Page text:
A Canadian registered charity needs to have a “real, ongoing, active relationship with its intermediary.”  Part of that is that a Canadian charity should be apprised of developments and be involved in decision making about the project as it evolves.

In CRA’s Guidance “Using an Intermediary to Carry out a Charity’s Activities within Canada” it notes:

“5.5. What is ongoing instruction?
Ongoing instruction is the process of providing any necessary additional instructions or directions to an intermediary.
Records of any ongoing instructions help to show that the charity is carrying out its own charitable activities in accordance with the provisions of the Income Tax Act. Minutes of meetings or other written records of decisions are one way to show that a charity has given instructions. The CRA recommends using written instructions (for example – letters, emails, or faxes) to communicate with an intermediary whenever possible.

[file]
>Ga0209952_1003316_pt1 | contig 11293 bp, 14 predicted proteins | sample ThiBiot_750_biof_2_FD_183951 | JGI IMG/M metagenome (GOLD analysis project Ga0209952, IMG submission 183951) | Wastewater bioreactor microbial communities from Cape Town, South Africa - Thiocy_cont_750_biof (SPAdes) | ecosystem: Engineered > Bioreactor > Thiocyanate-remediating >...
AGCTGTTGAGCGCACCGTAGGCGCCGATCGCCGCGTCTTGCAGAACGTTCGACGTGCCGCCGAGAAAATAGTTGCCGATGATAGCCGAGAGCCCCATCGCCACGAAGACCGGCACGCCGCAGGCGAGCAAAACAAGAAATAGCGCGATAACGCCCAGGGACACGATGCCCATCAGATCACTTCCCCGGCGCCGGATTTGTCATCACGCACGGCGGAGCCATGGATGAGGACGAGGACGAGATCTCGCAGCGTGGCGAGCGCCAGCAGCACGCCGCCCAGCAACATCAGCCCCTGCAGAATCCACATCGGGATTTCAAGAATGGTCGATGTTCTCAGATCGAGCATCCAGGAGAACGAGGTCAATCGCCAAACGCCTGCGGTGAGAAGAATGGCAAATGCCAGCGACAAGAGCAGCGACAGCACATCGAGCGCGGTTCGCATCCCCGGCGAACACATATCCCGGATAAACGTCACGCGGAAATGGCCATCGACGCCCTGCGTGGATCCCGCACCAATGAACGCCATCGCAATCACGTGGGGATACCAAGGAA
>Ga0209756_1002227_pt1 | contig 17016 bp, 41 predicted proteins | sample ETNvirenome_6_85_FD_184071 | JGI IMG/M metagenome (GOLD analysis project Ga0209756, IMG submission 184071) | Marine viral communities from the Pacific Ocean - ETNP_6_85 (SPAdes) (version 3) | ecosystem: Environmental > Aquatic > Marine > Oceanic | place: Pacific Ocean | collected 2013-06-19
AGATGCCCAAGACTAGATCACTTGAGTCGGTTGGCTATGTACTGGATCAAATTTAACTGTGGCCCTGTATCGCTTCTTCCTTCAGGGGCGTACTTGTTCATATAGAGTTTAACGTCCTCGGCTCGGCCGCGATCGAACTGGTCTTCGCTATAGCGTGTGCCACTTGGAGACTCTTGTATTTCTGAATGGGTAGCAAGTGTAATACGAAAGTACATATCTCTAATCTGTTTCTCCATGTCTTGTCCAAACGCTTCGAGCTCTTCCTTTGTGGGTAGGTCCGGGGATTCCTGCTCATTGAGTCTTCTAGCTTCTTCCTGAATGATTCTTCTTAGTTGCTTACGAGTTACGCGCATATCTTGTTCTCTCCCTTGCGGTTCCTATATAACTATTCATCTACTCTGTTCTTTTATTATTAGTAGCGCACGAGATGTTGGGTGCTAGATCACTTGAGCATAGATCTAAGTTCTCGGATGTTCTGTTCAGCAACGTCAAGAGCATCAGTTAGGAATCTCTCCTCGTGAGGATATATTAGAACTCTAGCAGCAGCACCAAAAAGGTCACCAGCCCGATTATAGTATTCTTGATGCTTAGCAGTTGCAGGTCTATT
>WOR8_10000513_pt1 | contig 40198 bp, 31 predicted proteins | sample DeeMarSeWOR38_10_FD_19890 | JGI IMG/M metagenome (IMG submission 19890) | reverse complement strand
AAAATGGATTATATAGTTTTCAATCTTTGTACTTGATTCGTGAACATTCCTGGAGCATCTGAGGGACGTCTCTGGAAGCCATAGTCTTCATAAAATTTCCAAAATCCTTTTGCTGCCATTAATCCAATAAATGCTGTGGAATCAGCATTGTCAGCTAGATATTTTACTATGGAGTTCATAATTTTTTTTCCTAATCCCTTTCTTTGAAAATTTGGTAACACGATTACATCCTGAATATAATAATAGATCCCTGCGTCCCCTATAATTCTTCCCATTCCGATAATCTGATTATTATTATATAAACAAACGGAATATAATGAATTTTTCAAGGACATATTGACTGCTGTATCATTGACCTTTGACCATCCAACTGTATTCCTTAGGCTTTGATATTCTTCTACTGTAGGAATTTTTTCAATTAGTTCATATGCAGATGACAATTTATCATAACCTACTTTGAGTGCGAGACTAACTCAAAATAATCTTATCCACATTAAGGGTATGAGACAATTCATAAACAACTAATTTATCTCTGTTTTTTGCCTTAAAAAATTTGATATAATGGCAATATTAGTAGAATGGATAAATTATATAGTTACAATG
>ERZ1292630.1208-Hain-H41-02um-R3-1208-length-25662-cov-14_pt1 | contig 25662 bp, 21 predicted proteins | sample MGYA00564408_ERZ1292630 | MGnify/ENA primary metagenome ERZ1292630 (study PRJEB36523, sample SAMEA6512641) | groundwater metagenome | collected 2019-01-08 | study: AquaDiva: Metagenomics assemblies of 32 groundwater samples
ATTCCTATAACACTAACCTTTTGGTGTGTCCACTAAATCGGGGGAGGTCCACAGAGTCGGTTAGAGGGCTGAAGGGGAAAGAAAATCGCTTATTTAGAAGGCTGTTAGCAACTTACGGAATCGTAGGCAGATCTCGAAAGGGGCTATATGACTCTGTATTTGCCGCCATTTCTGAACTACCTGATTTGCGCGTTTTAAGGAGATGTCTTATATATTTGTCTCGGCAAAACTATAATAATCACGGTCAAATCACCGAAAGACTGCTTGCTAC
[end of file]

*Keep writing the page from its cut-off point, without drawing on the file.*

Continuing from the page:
Charities and organizations acting as intermediaries occasionally arrange to have a director/trustee, volunteer, or employee work for both bodies. Although this type of arrangement may make it easier to pass along reports and ongoing instructions, it is not likely to be enough to show that the charity maintains direction and control over the use of its resources by the intermediary.
For example, if a staff member from the charity serves on the board of an intermediary, his or her control over the charity’s resources may be limited to one vote among many. The intermediary’s board could potentially decide to use the charity’s money for activities other than those of the charity’s own, despite the staff member’s objections.”

For more information on the CRA Guidance “Using an Intermediary to Carry out a Charity’s Activities within Canada” (Reference number CG-004) see:
https://www.canadiancharitylaw.ca/index.php/blog/category/using_intermediaries_in_canada/ or